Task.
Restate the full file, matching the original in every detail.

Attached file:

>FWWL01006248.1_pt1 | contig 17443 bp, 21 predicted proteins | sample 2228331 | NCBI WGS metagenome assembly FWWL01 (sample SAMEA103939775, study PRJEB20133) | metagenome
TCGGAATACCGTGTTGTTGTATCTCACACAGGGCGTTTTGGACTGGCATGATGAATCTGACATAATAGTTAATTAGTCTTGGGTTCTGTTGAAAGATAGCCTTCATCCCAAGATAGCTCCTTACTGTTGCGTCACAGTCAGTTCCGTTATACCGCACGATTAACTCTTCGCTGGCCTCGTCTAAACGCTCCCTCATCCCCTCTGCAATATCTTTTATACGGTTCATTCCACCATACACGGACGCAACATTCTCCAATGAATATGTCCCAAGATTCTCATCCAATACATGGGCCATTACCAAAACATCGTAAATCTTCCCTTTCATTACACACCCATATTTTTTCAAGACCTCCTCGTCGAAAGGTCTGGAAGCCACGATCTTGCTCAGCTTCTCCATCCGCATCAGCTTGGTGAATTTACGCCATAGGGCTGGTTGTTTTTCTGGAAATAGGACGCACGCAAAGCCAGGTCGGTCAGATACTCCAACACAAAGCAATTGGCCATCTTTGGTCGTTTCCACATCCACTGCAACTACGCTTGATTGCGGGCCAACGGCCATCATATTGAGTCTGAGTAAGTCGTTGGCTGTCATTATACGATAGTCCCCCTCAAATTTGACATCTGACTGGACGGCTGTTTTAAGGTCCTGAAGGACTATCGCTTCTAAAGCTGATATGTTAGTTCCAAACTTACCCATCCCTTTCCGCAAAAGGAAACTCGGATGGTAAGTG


>FWWL01006248.1_pt1 | contig 17443 bp, 21 predicted proteins | sample 2228331 | NCBI WGS metagenome assembly FWWL01 (sample SAMEA103939775, study PRJEB20133) | metagenome
TCGGAATACCGTGTTGTTGTATCTCACACAGGGCGTTTTGGACTGGCATGATGAATCTGACATAATAGTTAATTAGTCTTGGGTTCTGTTGAAAGATAGCCTTCATCCCAAGATAGCTCCTTACTGTTGCGTCACAGTCAGTTCCGTTATACCGCACGATTAACTCTTCGCTGGCCTCGTCTAAACGCTCCCTCATCCCCTCTGCAATATCTTTTATACGGTTCATTCCACCATACACGGACGCAACATTCTCCAATGAATATGTCCCAAGATTCTCATCCAATACATGGGCCATTACCAAAACATCGTAAATCTTCCCTTTCATTACACACCCATATTTTTTCAAGACCTCCTCGTCGAAAGGTCTGGAAGCCACGATCTTGCTCAGCTTCTCCATCCGCATCAGCTTGGTGAATTTACGCCATAGGGCTGGTTGTTTTTCTGGAAATAGGACGCACGCAAAGCCAGGTCGGTCAGATACTCCAACACAAAGCAATTGGCCATCTTTGGTCGTTTCCACATCCACTGCAACTACGCTTGATTGCGGGCCAACGGCCATCATATTGAGTCTGAGTAAGTCGTTGGCTGTCATTATACGATAGTCCCCCTCAAATTTGACATCTGACTGGACGGCTGTTTTAAGGTCCTGAAGGACTATCGCTTCTAAAGCTGATATGTTAGTTCCAAACTTACCCATCCCTTTCCGCAAAAGGAAACTCGGATGGTAAGTG